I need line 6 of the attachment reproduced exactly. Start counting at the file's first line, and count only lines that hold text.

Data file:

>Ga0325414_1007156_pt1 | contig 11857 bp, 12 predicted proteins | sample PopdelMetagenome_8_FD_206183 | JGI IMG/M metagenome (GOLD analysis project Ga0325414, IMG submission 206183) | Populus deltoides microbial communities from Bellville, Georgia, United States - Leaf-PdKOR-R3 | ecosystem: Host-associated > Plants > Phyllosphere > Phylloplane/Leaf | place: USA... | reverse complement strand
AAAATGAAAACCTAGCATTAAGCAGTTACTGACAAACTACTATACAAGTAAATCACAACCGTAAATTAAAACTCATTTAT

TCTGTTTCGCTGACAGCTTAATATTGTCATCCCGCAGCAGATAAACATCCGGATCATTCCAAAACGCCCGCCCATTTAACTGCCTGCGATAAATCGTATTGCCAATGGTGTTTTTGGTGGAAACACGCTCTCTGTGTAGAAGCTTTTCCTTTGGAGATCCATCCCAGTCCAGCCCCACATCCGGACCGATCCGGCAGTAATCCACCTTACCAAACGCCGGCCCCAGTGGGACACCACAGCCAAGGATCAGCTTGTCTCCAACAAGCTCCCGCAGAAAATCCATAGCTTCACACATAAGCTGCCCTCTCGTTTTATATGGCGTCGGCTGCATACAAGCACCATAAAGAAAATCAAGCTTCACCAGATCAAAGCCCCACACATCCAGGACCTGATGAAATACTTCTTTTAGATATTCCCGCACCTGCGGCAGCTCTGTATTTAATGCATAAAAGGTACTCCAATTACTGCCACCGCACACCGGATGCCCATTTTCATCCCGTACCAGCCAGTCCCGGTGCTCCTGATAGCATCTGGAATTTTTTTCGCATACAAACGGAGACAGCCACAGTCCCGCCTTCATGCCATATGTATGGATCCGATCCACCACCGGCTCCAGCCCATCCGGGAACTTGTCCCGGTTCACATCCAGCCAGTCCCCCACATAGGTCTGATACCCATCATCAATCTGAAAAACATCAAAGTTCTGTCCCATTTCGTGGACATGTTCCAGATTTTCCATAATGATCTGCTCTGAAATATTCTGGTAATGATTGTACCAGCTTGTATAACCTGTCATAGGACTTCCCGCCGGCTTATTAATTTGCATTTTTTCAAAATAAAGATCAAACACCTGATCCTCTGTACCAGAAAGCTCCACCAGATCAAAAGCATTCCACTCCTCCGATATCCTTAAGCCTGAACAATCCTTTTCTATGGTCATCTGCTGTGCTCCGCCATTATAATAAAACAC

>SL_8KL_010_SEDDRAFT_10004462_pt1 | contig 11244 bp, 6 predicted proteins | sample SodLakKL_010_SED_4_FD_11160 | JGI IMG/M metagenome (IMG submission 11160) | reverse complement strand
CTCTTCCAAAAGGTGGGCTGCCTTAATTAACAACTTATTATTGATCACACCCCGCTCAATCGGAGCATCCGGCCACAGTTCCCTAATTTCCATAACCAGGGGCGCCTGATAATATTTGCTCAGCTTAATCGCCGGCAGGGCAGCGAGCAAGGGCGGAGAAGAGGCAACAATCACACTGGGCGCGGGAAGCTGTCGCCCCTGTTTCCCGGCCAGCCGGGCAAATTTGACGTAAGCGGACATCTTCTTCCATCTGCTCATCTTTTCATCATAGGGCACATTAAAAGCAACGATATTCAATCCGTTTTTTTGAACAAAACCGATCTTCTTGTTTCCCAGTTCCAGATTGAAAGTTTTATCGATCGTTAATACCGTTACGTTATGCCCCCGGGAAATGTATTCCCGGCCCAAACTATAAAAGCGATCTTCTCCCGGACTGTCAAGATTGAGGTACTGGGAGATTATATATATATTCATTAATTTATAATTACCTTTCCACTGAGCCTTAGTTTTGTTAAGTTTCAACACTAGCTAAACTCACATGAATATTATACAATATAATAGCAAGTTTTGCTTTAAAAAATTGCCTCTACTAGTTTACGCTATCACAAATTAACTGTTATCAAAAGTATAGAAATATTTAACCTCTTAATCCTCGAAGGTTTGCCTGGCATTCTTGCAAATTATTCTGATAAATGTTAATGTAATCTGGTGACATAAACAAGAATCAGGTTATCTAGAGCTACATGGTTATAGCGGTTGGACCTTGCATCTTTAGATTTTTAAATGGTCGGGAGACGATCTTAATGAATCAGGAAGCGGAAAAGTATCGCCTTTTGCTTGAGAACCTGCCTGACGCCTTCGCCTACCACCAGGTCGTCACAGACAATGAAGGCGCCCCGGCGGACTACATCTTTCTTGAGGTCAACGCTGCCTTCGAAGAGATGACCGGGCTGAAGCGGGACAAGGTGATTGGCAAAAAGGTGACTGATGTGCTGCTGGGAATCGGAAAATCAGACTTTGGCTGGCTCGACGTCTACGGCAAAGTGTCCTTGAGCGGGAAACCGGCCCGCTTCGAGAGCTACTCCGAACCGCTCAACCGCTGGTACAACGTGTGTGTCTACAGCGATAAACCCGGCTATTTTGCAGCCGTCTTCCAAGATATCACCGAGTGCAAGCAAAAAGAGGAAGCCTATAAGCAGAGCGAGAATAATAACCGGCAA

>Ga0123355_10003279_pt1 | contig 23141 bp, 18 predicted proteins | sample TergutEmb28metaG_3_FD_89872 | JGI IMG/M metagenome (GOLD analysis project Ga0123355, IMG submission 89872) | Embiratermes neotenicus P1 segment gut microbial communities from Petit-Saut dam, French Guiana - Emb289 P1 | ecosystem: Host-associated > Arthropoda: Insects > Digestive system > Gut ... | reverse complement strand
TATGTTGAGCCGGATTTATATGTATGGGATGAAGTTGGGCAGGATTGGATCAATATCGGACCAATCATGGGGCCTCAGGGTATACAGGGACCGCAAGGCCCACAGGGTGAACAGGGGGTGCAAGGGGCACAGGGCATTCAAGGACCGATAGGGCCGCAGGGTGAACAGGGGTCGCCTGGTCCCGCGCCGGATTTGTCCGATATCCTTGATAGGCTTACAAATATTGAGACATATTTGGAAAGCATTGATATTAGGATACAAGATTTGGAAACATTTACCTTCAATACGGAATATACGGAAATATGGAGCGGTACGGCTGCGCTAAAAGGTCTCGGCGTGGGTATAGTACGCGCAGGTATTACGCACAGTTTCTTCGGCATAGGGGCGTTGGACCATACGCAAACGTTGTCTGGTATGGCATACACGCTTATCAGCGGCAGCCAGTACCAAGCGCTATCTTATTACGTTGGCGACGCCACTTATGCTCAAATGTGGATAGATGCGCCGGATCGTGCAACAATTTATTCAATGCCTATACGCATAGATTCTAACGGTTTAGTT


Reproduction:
>Ga0123355_10003279_pt1 | contig 23141 bp, 18 predicted proteins | sample TergutEmb28metaG_3_FD_89872 | JGI IMG/M metagenome (GOLD analysis project Ga0123355, IMG submission 89872) | Embiratermes neotenicus P1 segment gut microbial communities from Petit-Saut dam, French Guiana - Emb289 P1 | ecosystem: Host-associated > Arthropoda: Insects > Digestive system > Gut ... | reverse complement strand